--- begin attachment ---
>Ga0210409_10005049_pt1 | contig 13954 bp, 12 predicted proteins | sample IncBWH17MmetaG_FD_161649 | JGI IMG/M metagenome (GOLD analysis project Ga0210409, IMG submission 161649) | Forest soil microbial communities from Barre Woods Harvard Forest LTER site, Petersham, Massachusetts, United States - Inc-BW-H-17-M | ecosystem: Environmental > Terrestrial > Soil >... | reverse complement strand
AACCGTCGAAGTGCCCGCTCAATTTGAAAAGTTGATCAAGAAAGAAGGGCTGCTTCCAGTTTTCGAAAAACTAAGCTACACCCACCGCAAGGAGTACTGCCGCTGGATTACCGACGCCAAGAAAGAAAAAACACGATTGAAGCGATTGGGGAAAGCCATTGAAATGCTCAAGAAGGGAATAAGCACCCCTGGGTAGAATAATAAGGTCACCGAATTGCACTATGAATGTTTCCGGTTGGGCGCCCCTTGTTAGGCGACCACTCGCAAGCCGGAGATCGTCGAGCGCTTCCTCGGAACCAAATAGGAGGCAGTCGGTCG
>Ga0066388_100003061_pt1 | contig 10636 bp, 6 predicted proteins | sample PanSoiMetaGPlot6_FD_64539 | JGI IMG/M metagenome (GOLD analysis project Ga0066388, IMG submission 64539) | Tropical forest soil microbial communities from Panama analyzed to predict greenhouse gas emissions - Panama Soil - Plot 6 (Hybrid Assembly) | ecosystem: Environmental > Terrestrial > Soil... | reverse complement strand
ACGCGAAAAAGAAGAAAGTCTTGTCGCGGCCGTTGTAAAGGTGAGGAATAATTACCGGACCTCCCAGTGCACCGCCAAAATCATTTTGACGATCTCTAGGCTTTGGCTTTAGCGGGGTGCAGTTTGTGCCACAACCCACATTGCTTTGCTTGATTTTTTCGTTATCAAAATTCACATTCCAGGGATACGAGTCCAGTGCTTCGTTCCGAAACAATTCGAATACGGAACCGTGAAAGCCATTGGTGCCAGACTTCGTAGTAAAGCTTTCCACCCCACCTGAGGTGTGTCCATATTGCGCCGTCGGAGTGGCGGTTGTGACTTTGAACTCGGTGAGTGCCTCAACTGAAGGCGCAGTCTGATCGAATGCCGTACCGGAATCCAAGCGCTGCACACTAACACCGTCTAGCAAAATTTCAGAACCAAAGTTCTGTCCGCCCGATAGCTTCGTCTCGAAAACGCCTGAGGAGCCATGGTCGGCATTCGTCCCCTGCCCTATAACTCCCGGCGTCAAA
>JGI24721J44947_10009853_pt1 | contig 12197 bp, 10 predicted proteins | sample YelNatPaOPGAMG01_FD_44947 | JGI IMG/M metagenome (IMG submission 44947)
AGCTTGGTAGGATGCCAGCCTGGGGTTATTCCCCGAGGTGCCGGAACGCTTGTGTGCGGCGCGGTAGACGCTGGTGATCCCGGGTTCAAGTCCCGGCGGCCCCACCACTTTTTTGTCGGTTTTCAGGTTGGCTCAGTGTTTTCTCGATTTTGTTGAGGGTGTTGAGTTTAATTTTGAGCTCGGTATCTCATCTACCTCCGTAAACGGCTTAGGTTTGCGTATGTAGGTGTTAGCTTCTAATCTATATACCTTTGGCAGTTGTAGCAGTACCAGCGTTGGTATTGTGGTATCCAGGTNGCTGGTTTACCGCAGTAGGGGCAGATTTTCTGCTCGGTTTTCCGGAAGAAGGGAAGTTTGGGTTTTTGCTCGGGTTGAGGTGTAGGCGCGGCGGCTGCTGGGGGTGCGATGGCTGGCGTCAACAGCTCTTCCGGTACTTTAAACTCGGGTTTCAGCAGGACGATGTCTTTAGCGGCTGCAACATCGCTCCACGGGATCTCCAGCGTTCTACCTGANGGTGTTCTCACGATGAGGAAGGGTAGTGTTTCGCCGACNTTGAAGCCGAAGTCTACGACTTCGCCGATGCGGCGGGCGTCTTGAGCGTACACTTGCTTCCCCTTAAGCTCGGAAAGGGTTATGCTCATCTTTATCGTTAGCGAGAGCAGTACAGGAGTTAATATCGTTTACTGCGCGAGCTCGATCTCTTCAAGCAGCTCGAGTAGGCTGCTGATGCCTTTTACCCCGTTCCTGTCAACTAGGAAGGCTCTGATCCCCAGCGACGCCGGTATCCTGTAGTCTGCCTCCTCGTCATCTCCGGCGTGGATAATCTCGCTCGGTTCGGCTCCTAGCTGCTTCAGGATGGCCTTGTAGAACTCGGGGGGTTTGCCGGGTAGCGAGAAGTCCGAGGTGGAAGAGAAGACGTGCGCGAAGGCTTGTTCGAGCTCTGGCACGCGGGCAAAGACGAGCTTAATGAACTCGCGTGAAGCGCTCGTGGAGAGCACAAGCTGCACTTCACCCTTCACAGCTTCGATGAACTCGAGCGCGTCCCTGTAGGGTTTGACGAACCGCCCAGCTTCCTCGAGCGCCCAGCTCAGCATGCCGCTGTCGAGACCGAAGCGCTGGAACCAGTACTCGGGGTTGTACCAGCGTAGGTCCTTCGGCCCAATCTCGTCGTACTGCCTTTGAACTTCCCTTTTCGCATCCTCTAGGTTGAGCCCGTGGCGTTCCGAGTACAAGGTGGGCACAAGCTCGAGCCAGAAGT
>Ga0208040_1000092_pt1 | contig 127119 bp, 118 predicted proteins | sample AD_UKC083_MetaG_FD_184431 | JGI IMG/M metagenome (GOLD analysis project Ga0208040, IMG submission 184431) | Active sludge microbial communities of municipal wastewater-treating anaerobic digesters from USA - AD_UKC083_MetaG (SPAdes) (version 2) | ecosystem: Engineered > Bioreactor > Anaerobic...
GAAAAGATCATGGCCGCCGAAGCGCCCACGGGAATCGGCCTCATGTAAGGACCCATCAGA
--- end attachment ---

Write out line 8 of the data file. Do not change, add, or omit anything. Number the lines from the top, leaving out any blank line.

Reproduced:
GAAAAGATCATGGCCGCCGAAGCGCCCACGGGAATCGGCCTCATGTAAGGACCCATCAGA